International Advocacy
On January 20, in light of the recent human rights abuses in Dong Tam village, The 88 Project and seven other Vietnamese human rights organizations sent a letter to Members of the EU Parliament urging the postponement of the EU-Vietnam Free Trade Agreement until Vietnam shows genuine improvement in human rights conditions. Even though the EU Committee on International Trade gave a green light on the EVFTA on January 21, the full vote by the European Parliament Plenary will not take place until February 10, and we will continue to advocate for a postponement of the ratification until then. Read the full text of the letter, here.
A group of well-known Vietnamese intellectuals drafted and delivered in person to the Supreme People’s Procuracy of Vietnam and the Hanoi Police Department a formal denouncement of the killing of Dong Tam village leader Le Dinh Kinh. In it, they also called for an independent investigation into the events of that day.


With Economic Development Comes Greater Government Oppression: Why the EU Must Reconsider Its Free Trade Deal with Vietnam, Trinh Hoi, The Vietnamese, January 20, 2020; “The Dong Tam land seizure event of last week is therefore a watershed moment in Vietnam’s post-war history for many reasons. First, it marks for the first time in the age of social media an open and deadly clash between the Party and its once loyal support base: villagers in northern Vietnam. According to a 2015 Bloomberg finding, almost 70% of Party members live in the north, even though the north is home to less than half of the country’s population of 96 million. Second, it shows the Party’s determination in ending the dispute, no matter the costs, and the great lengths it will go to muzzle public outcry afterwards, both on- and offline.”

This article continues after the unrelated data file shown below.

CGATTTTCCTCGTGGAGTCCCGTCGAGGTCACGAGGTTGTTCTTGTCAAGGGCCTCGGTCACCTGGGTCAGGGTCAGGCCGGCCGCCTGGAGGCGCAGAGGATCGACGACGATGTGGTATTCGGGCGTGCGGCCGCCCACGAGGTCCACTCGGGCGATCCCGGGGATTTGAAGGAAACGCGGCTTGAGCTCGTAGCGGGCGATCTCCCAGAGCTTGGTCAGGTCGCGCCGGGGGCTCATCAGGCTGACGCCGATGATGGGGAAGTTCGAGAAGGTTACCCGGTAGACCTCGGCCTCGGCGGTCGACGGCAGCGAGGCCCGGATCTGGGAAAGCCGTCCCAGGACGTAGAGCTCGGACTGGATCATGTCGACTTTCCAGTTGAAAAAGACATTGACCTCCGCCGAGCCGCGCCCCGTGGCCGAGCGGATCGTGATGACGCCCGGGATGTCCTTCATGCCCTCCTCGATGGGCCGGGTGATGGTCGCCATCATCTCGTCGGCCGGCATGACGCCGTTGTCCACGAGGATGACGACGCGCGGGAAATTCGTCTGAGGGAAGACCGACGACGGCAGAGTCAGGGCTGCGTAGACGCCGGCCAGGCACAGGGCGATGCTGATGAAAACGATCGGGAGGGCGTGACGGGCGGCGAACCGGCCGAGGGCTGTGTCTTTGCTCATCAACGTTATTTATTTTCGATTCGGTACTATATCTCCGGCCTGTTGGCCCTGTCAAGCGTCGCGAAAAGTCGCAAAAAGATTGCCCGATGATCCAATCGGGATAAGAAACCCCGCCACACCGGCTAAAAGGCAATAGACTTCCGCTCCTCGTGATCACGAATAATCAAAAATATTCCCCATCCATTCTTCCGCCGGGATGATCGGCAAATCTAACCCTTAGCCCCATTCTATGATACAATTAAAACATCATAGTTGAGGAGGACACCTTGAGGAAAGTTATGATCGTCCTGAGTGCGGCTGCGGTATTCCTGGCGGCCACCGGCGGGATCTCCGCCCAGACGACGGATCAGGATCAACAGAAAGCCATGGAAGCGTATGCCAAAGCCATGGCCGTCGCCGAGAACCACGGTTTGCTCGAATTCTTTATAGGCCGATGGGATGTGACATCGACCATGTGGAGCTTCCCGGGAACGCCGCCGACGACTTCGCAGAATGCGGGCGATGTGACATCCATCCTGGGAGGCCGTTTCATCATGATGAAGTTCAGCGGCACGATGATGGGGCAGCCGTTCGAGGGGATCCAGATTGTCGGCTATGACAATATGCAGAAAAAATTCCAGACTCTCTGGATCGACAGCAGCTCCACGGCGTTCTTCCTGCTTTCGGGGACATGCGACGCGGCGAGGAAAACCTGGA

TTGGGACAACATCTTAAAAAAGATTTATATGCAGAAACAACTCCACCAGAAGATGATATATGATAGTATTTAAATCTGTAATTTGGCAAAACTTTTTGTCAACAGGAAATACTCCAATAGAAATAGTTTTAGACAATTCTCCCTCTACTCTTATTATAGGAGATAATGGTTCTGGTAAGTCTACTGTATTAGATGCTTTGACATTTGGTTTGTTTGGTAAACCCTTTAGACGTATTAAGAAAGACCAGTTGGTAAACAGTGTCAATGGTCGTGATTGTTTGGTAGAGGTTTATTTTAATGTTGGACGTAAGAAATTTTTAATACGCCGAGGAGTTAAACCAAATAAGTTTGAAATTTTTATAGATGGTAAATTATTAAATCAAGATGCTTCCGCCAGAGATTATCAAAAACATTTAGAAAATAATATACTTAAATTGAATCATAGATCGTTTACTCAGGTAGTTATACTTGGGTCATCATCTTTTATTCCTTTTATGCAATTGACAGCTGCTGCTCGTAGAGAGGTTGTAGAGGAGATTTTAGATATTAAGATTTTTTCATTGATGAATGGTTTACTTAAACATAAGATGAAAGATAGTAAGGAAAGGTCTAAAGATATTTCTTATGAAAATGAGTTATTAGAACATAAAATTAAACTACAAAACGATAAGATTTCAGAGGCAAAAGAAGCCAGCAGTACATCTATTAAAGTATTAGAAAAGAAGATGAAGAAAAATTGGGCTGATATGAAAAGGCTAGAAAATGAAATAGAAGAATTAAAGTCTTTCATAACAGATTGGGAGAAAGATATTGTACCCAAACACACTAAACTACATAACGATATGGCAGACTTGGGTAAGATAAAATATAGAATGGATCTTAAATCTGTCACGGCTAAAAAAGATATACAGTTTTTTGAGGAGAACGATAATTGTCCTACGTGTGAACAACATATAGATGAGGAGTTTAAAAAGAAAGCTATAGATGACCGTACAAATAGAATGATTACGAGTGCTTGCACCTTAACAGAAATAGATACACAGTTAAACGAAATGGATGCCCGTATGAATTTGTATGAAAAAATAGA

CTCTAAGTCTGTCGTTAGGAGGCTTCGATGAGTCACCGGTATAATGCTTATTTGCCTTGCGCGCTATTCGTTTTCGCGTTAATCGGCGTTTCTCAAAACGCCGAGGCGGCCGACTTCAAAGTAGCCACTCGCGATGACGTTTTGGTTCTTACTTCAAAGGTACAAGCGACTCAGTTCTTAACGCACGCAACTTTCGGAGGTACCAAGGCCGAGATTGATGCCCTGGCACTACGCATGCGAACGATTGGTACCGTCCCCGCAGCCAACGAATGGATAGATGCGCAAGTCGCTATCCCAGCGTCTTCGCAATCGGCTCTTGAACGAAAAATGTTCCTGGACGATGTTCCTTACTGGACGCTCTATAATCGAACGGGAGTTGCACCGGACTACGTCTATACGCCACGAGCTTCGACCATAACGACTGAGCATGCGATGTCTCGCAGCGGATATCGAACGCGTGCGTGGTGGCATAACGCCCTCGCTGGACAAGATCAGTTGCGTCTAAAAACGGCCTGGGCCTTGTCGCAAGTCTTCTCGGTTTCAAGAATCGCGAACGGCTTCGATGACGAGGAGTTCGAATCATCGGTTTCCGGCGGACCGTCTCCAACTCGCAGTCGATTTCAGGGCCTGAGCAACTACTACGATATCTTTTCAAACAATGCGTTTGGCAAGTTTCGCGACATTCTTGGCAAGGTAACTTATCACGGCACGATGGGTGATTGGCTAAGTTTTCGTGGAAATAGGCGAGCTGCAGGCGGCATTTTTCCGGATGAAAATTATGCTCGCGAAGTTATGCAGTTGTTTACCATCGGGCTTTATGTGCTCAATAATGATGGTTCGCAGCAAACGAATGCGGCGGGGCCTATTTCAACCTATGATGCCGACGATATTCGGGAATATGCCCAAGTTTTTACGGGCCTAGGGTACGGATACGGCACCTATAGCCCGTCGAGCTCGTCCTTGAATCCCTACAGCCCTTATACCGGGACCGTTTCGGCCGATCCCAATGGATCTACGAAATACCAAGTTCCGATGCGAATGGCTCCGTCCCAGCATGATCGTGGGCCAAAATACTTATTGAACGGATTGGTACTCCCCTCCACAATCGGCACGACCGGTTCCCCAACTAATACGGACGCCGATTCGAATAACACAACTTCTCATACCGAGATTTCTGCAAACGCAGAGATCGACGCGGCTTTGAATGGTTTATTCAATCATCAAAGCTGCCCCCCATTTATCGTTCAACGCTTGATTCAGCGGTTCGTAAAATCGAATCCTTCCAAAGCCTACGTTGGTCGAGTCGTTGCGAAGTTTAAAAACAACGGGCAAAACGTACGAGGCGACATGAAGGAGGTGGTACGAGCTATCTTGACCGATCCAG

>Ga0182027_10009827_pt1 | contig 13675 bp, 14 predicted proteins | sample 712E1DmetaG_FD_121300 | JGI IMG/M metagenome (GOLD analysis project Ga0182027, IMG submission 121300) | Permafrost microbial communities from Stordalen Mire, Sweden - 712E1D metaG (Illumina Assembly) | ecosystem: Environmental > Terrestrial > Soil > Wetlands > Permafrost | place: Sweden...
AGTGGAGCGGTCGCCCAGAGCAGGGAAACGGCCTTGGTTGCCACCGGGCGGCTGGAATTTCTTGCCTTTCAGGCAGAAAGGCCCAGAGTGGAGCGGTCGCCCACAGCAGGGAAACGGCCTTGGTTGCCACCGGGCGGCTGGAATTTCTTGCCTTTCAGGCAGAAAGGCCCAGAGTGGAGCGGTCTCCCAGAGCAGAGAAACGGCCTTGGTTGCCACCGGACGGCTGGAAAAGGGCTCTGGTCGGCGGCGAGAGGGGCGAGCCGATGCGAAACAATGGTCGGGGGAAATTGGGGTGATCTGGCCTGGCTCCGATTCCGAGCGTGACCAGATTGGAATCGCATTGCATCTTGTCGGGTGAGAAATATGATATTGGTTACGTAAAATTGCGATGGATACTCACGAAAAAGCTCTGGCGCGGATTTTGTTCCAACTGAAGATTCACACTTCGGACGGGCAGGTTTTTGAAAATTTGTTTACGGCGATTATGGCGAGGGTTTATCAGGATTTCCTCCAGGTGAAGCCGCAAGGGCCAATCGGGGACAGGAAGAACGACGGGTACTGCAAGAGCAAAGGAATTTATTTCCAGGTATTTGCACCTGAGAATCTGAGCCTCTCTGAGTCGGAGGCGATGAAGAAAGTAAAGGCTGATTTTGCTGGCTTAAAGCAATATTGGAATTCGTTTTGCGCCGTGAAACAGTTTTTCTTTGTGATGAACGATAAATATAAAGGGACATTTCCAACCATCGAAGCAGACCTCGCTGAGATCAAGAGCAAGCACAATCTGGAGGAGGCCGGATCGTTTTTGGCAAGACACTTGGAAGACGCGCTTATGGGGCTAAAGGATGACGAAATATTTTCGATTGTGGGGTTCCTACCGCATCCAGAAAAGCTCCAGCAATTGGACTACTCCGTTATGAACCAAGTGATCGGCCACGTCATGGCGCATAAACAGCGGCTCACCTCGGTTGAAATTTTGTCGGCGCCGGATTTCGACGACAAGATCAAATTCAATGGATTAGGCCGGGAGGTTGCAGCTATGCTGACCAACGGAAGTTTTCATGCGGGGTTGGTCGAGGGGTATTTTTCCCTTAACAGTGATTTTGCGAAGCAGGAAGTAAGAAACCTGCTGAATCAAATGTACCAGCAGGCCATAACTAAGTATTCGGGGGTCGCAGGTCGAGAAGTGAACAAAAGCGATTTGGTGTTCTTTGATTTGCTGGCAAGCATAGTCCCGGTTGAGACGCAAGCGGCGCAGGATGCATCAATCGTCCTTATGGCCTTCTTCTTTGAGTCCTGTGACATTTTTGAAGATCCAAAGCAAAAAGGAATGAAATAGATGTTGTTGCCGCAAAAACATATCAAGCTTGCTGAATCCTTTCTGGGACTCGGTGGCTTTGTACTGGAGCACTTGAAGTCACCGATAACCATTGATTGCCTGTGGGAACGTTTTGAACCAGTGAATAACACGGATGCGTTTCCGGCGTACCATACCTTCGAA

How a boy from Vietnam became a slave on a UK cannabis farm, BBC News, January 21, 2020: “His grandfather’s treatment spurred Chinh to continue protesting but in early 2019 he too was arrested, for distributing flyers. He was held in a small, narrow cell for 10 hours and questioned alone. His faith helped to get him through, he says. ‘Of course, I was scared. The police would come to the cell and question me about my family and why I had anti-government literature. They shouted at me when I didn’t answer. I was very scared they might hit me.’ In court, he wasn’t allowed to defend himself, convicted, and told his sentence would start when he turned 18. His mum then raised the money to pay an agent to smuggle him to the UK. ‘My mum’s last words were, ‘Go over there, find someone to help you, and never come back.'”

Vietnam sent champagne to MEPs ahead of trade vote, Nikolaj NIelsen, EU Observer, January 23, 2020: “MEPs over Christmas received bottles of Moet & Chandon Imperial champagne from Vietnam’s embassy in Brussels – ahead of this month’s trade deal vote with Vietnam.The Christmas gifts followed the resignation of the committee’s vice-chair and lead rapporteur Jan Zahradil MEP, for failing to declare his ties to the Vietnamese government, as revealed by EUobserver. But the gift also came ahead of a strategic vote in the trade committee, on a pact described by human rights defenders as failing to tackle abuse carried out by Vietnam against dissidents, journalists and civil society at large.”


Phan Kim Khanh’s parents holding a sign that says: “My son is innocent. Give his freedom back.”
Please take action for Phan Kim Khanh by sharing the update about his solitary confinement and urging authorities to release him and take actions to improve his access to adequate nutrition. If you can assist Khanh’s family, please contact us.

Please also share ours and seven other Vietnamese human rights organizations’ letter to Members of the EU Parliament urging the postponement the EU-Vietnam Free Trade Agreement until Vietnam shows genuine improvement in human rights conditions.

© 2020 The 88 Project